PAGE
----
As I understand them, the next few of the twelve steps prescribe looking clearly at what one is doing. This process has multiple levels. It means admitting to ourselves that we are the cause of the outcomes we’re experiencing, but it also means seeing past or through our mistakes, seeing them for what they are.

Our failures don’t define us. Only love has the power to name who we are, as Jim Finley says. If we aren’t seeing our limitations clearly—and clarity comes not with the harsh light of judgement but with the gentle illumination of mercy—we might mistake them for our true nature.

We are limited beings, but none of us is a whole unto ourselves, nor are we intended to be. The astonishing variety in this world reflects the infinite nature of God’s one Love in which we belong as an integral part. Concentrating on our faults leads us to create separation rather than living the wholeness that is.

It’s hard in this culture in the midst of failure to see oneself as part of a blessed whole. We can no more will ourselves to see this reality than to make any other change, but we can live as if it is true, we can have faith. We can embrace ourselves with the love and respect due a manifestation of God and one day, as Richard Rohr says, we’ll live ourselves into a new way of thinking.

Compassion All Around

This week, noticing the convolutions of my interior life, I thought to myself, God, what a mess. Happily, the thought didn’t carry its usual load of self-judgment. Instead, it came with a smile and a good deal of compassion for myself.

The next day I saw how people who cause untold suffering for other people must have incredibly messy interiors. Living inside their skin must be excruciating. This isn’t news, but after experiencing compassion for myself, I was able to feel the same toward those I usually condemn. Paradoxically, at the same time, the tragedies caused by their actions came into sharper focus.

In The Book of Joy, the Dalai Lama tells the story of a monk in a Chinese prison camp in which many Tibetans died. After the monk escapes to India and is telling his story he says, “I was in real danger.” The Dalai Lama thinks he means he was in danger of losing his life. The monk says, “I was in danger of losing my compassion for my Chinese guards.”

I think the first step in cultivating this kind of compassion is to extend it to ourselves. In my interior landscape, I often approach myself as if I weren’t trustworthy, as if I’m just waiting for the rules holding me in check to let down their guard so that I can do something truly terrible. Like what? I have no idea, but the inner messages make out as if it’s along the lines of clubbing baby seals.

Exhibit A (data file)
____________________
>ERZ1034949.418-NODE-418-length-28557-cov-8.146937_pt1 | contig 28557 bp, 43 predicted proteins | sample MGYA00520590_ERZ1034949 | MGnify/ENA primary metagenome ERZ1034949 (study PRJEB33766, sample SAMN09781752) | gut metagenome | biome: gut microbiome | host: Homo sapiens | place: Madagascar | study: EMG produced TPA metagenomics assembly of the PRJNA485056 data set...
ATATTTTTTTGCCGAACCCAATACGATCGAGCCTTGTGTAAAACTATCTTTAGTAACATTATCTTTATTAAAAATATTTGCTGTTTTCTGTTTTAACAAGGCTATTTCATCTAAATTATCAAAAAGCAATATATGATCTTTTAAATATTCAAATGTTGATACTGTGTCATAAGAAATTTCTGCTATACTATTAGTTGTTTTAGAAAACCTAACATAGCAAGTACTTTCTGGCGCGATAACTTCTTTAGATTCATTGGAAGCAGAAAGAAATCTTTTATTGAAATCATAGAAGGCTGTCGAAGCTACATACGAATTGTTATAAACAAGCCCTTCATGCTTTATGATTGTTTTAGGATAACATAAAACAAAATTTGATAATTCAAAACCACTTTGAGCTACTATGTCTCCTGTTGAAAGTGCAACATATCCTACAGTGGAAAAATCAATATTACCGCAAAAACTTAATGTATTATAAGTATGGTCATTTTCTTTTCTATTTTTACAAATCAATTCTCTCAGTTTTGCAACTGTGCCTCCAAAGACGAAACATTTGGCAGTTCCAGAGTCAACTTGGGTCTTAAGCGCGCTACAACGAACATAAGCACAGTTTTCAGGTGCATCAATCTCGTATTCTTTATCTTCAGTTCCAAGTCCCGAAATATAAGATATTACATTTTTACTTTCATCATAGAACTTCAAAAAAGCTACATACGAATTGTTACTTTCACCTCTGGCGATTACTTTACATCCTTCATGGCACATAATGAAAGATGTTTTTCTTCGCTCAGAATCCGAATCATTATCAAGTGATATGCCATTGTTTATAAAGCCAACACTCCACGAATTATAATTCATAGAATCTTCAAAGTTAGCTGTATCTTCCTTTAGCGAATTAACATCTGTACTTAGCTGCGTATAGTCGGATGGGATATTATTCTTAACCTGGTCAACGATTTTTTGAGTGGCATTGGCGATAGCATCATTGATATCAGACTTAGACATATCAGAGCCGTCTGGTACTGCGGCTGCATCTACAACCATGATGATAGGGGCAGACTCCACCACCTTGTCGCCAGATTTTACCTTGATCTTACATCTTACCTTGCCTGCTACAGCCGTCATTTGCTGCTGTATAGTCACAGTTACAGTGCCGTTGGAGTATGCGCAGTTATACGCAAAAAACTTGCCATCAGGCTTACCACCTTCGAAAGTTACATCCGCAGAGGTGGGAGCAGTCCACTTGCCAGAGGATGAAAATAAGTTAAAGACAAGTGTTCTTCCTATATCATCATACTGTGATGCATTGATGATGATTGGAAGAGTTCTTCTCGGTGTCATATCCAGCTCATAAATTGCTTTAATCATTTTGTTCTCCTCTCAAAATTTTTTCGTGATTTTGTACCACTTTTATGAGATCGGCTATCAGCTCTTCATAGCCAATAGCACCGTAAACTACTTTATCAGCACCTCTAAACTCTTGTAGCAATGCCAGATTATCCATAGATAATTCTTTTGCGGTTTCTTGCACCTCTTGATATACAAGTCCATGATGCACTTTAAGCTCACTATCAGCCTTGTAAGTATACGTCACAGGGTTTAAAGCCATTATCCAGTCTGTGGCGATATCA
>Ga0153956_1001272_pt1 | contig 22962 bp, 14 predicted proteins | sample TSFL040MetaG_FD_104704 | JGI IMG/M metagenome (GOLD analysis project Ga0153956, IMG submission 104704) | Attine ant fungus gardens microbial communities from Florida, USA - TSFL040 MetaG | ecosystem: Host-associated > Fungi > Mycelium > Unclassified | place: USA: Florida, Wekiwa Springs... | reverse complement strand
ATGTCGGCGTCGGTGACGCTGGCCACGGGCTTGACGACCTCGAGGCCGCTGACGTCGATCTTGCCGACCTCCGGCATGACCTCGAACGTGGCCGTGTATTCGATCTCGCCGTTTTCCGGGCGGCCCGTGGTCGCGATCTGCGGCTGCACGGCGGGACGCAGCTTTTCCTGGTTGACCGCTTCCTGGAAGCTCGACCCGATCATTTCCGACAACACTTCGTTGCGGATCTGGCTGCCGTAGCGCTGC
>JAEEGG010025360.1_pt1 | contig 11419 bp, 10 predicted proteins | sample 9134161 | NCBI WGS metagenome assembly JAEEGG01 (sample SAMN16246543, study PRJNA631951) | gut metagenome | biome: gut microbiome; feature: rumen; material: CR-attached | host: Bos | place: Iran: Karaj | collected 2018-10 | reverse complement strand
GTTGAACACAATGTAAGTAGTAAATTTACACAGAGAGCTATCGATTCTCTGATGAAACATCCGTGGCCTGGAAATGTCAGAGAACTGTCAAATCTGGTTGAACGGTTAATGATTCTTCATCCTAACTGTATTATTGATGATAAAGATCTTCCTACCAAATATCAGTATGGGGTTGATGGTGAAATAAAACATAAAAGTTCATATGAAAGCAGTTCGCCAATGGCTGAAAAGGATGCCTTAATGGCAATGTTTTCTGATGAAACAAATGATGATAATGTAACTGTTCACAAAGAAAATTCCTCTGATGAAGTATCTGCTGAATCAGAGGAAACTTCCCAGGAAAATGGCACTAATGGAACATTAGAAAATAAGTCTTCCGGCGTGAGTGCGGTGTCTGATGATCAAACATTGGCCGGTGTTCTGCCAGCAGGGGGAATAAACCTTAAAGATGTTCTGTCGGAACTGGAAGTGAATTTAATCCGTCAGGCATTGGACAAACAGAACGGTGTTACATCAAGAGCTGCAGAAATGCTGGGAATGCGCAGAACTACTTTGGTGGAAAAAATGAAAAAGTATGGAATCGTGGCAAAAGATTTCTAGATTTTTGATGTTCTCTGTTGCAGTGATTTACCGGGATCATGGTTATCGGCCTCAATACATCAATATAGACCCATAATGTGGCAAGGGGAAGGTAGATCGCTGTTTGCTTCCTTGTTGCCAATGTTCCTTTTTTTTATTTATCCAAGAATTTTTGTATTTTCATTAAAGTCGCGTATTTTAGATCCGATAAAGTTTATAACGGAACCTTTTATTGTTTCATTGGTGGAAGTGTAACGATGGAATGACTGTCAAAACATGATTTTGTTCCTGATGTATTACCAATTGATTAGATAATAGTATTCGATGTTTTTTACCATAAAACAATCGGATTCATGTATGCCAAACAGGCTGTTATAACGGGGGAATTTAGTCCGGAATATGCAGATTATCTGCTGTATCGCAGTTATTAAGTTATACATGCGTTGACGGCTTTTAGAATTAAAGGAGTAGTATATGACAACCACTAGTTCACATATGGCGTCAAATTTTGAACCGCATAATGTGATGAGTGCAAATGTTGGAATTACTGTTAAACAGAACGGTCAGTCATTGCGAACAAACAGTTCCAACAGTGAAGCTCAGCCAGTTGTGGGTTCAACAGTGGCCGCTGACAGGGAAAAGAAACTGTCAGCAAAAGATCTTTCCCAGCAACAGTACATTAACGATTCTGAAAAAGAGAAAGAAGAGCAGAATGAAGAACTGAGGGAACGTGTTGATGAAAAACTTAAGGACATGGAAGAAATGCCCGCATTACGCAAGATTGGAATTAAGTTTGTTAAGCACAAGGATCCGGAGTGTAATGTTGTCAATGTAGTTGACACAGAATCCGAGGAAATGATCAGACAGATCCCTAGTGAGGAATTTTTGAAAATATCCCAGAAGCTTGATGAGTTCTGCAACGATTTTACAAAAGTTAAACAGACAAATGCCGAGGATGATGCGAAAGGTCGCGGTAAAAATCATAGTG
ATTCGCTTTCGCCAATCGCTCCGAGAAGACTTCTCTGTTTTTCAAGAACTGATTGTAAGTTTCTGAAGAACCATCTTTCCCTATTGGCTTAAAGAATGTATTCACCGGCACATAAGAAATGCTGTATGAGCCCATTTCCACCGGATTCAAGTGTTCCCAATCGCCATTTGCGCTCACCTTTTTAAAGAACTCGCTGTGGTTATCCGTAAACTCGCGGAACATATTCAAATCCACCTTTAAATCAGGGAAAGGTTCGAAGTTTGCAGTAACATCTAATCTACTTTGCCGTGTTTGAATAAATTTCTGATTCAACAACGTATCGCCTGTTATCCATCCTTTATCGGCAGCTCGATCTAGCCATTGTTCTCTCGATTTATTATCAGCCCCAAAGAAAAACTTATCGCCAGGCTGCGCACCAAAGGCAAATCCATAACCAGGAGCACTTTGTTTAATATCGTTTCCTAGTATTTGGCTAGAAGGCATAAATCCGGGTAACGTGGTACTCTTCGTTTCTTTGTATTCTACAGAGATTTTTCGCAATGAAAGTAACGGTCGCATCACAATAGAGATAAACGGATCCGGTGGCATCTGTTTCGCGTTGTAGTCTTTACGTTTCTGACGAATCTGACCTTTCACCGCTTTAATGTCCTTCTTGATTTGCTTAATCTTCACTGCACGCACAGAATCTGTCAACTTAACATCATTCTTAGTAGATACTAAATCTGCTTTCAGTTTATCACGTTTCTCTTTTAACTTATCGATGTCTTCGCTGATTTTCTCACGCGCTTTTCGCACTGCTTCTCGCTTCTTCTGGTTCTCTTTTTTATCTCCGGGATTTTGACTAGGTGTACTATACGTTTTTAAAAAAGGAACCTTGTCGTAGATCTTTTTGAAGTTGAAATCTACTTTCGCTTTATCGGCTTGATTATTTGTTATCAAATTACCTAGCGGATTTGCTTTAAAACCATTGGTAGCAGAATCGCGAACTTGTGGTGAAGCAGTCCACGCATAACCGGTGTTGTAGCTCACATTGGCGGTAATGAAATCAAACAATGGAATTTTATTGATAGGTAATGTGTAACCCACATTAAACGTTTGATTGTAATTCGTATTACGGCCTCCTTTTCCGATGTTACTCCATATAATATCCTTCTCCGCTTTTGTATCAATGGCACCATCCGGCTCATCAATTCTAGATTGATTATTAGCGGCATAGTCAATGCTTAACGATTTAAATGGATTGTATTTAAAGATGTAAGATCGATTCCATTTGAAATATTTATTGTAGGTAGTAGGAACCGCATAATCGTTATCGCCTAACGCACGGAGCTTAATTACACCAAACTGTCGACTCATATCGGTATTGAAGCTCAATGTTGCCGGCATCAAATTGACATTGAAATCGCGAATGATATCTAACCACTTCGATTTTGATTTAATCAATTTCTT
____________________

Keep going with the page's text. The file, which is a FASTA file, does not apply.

There may be better ways to approach one’s own humanity with loving kindness. We will make a lot of mistakes, but everyone reading this blog stepped out into the world with the intention of doing good today and is likely succeeding at least eighty percent of the time.

Richard Rohr says suffering that is not redeemed is passed on. Jim Finley says when you touch suffering with love, it dissolves. We will not end suffering in the world by staying at home and loving those who cause it. At the same time, we cannot cause lasting change if we act without compassion toward ourselves and all the world.

Digging with Doubt

It’s not complicated. We’re here to learn to love ourselves, each other, the animals, the plants, and the Earth. I often get confused and think I’m here to be right.

Being right is complicated. There are so many details to figure out. Right according to whom? What evidence shows that I’m right? How can I guarantee that I remain right as circumstances shift? How can I convince others that I’m right?

Loving is an action, something we do in communion with others. Being right is a state that we try to attain or achieve. We can’t offer or share it; we can only claim and grasp it for ourselves. We can step into love at any moment. We can chase being right all of our lives, but we will never catch that illusion.

In his poem “The Place Where We Are Right,” Yehuda Amichai writes,

“From the place where we are right
flowers will never grow
in the Spring.”

Being right isn’t life-giving. If there’s anything that’s clearly, biologically designed into all of us who share this creation, it’s that we are here to give life.

“…doubts and loves
dig up the world
like a mole, a plough.”

This might be the nicest thing anyone has ever said about doubt, who tends to get a bad rap in our certainty-obsessed culture. Amichai isn’t referring to doubt about our sacredness, our indwelling divinity, but rather to that moment when we reconsider something we had always thought to be true, when we see the humanity in someone we had judged harshly.